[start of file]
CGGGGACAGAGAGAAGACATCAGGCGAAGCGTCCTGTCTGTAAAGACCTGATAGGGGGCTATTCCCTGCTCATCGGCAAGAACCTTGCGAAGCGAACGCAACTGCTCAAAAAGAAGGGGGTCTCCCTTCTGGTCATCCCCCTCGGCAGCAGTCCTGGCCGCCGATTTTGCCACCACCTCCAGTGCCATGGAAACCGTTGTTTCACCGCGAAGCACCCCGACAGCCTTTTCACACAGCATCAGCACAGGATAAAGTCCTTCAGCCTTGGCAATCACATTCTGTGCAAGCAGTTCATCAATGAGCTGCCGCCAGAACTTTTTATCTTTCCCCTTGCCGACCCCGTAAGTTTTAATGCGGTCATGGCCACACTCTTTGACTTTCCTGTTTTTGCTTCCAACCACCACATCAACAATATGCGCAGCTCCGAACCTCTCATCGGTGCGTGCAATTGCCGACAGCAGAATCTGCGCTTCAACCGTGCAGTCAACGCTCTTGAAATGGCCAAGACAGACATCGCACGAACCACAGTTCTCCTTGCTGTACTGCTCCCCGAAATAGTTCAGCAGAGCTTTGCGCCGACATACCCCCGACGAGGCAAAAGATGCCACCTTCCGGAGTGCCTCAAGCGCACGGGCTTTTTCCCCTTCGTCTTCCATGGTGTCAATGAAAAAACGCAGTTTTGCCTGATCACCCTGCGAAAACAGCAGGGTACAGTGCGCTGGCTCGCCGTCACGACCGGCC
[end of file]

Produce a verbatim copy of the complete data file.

CGGGGACAGAGAGAAGACATCAGGCGAAGCGTCCTGTCTGTAAAGACCTGATAGGGGGCTATTCCCTGCTCATCGGCAAGAACCTTGCGAAGCGAACGCAACTGCTCAAAAAGAAGGGGGTCTCCCTTCTGGTCATCCCCCTCGGCAGCAGTCCTGGCCGCCGATTTTGCCACCACCTCCAGTGCCATGGAAACCGTTGTTTCACCGCGAAGCACCCCGACAGCCTTTTCACACAGCATCAGCACAGGATAAAGTCCTTCAGCCTTGGCAATCACATTCTGTGCAAGCAGTTCATCAATGAGCTGCCGCCAGAACTTTTTATCTTTCCCCTTGCCGACCCCGTAAGTTTTAATGCGGTCATGGCCACACTCTTTGACTTTCCTGTTTTTGCTTCCAACCACCACATCAACAATATGCGCAGCTCCGAACCTCTCATCGGTGCGTGCAATTGCCGACAGCAGAATCTGCGCTTCAACCGTGCAGTCAACGCTCTTGAAATGGCCAAGACAGACATCGCACGAACCACAGTTCTCCTTGCTGTACTGCTCCCCGAAATAGTTCAGCAGAGCTTTGCGCCGACATACCCCCGACGAGGCAAAAGATGCCACCTTCCGGAGTGCCTCAAGCGCACGGGCTTTTTCCCCTTCGTCTTCCATGGTGTCAATGAAAAAACGCAGTTTTGCCTGATCACCCTGCGAAAACAGCAGGGTACAGTGCGCTGGCTCGCCGTCACGACCGGCC